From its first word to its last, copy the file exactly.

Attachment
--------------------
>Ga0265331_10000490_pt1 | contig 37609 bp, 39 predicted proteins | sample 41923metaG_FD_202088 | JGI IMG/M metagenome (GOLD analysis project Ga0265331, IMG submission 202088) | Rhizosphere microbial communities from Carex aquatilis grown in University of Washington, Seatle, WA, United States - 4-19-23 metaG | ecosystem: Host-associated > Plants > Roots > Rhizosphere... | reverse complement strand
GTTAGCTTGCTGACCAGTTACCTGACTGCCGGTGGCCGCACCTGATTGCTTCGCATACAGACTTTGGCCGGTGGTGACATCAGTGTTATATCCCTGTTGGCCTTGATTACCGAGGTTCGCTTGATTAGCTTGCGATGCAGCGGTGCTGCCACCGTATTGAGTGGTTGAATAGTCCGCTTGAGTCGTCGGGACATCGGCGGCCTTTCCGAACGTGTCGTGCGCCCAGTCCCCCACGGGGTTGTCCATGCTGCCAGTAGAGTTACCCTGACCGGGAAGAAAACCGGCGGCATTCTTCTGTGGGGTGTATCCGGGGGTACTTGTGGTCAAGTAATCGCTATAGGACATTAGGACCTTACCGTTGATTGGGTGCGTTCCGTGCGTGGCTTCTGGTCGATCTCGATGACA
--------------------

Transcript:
>Ga0265331_10000490_pt1 | contig 37609 bp, 39 predicted proteins | sample 41923metaG_FD_202088 | JGI IMG/M metagenome (GOLD analysis project Ga0265331, IMG submission 202088) | Rhizosphere microbial communities from Carex aquatilis grown in University of Washington, Seatle, WA, United States - 4-19-23 metaG | ecosystem: Host-associated > Plants > Roots > Rhizosphere... | reverse complement strand
GTTAGCTTGCTGACCAGTTACCTGACTGCCGGTGGCCGCACCTGATTGCTTCGCATACAGACTTTGGCCGGTGGTGACATCAGTGTTATATCCCTGTTGGCCTTGATTACCGAGGTTCGCTTGATTAGCTTGCGATGCAGCGGTGCTGCCACCGTATTGAGTGGTTGAATAGTCCGCTTGAGTCGTCGGGACATCGGCGGCCTTTCCGAACGTGTCGTGCGCCCAGTCCCCCACGGGGTTGTCCATGCTGCCAGTAGAGTTACCCTGACCGGGAAGAAAACCGGCGGCATTCTTCTGTGGGGTGTATCCGGGGGTACTTGTGGTCAAGTAATCGCTATAGGACATTAGGACCTTACCGTTGATTGGGTGCGTTCCGTGCGTGGCTTCTGGTCGATCTCGATGACA